If suddenly put in a low gravity as on the Moon or on Mars, humans should feel very strong, easily breaking some olympic records for example. Apollo astronauts have said that they did not get tired from walking, carrying and working all day on the Moon. They just got tired in their fingers because of the bending resistance of the pressurized gloves (the excitement might have affected their perception, it is anecdotal afaik).

Would the muscle volume adapt to the lower gravity within a few months, making humans as relatively weak as we are on Earth? Are there reasons to believe that weight lifting exercises in low gravity can be efficient enough to retain the human Earth adapted strength?

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    $\begingroup$ I think this is a great question except for one completely wrong word - superpowers. Because they aren't super in any way. I am pretty certain we do have some duplicates here though: space.stackexchange.com/questions/132 is probably the nearest $\endgroup$
    – Rory Alsop
    Commented Jun 7, 2015 at 9:42
  • $\begingroup$ @RoryAlsop I put it in quotes. It is certainly perceived as superpowers as in superman. I am more specifically, than the other question about heavy clothes, asking about the practical strength after some months in low or mid gravity. If the masses then will feel as heavy as on Earth because of muscle loss. $\endgroup$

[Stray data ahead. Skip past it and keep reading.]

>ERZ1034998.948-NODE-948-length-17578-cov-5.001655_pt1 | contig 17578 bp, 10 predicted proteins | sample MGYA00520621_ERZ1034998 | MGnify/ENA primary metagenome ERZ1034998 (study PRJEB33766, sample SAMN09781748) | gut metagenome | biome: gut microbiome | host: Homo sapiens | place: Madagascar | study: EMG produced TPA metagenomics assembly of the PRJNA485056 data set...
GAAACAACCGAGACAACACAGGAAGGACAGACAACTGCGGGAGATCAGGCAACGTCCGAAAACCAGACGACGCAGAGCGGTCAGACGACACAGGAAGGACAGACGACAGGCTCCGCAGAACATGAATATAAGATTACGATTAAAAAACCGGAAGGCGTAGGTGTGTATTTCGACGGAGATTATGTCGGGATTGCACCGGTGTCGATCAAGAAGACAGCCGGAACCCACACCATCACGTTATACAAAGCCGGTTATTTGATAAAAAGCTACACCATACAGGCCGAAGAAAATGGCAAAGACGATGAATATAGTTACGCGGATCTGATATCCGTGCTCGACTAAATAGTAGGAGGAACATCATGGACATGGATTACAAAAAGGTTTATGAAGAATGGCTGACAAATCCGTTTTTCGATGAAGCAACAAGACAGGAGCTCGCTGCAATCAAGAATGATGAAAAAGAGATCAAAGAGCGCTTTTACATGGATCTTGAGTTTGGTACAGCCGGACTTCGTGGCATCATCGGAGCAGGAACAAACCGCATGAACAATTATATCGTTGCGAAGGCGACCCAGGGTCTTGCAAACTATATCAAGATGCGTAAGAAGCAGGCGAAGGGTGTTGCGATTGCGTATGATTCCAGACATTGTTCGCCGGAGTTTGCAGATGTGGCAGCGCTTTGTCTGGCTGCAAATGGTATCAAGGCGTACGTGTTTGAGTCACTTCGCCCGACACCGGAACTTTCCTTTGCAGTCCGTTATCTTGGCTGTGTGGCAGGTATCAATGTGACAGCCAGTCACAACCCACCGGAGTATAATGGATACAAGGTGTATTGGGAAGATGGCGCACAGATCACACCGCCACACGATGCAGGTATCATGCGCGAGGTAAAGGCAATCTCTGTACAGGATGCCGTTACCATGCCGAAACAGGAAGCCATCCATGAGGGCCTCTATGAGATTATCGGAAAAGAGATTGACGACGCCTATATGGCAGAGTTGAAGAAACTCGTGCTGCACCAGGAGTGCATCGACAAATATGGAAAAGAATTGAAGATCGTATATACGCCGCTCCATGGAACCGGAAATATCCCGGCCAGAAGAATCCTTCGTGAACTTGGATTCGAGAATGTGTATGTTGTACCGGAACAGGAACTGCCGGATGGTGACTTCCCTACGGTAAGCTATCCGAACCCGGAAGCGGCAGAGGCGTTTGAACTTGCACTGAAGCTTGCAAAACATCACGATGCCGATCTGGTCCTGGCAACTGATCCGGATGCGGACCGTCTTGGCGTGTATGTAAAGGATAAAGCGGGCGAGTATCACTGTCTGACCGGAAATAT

– LocalFluff
    Commented Jun 7, 2015 at 9:55
  • $\begingroup$ Local - have an upvote from me then :-) $\endgroup$
    – Rory Alsop
    Commented Jun 7, 2015 at 10:20
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    $\begingroup$ Do you have a source for the claim that Apollo astronauts weren't fatigued? The EVA suit plus life-support backpack massed 91kg, which still had to be moved by muscle power even if the lifting aspect was only 1/6 as difficult as usual. At various points in lunar EVA, Neil Armstrong's heart rate ranged from 120 to 160 bpm, and rest periods were required during the single 2 and a half hour operation. $\endgroup$ Commented Jun 7, 2015 at 17:19
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    $\begingroup$ @LocalFluff - I used to work out daily and know that if you take a break longer than one week, the effects are very noticeable. I also know that lifting plateaus are common and unless the workout regimen is altered, they will result in a loss of strength as well. So though this is anecdotal, I am quite certain that weight lifting alone would not prevent the eventual demise of your "super" strength. It takes a tremendous amount of effort, diet discipline, and variations of workouts to maintain strength on Earth, so under lower gravity it must be more difficult... $\endgroup$ Commented Jan 26, 2016 at 14:09

1 Answer 1


The rate of "normalization" would vary person to person. Hence why ISS personnel have mandatory exercise in space so they won't be essentially crippled when they return to earth. The exact statistics are unknown but it is reasonable to assume without countermeasures eventually moon gravity would feel similar to earth gravity eventually. IMHO

IMHO is related to no one being in space for an extremely extended period of time and very few people for any extended period. This leaves too small a pool of data to draw anything other than cursory data. The longest time by anyone was Valeri Polyakov at 14.5 months (almost 438 days). I am a retired Registered Nurse and do have extensive knowledge of Anatomy & Physiology. This bone loss begins within the first few days in space.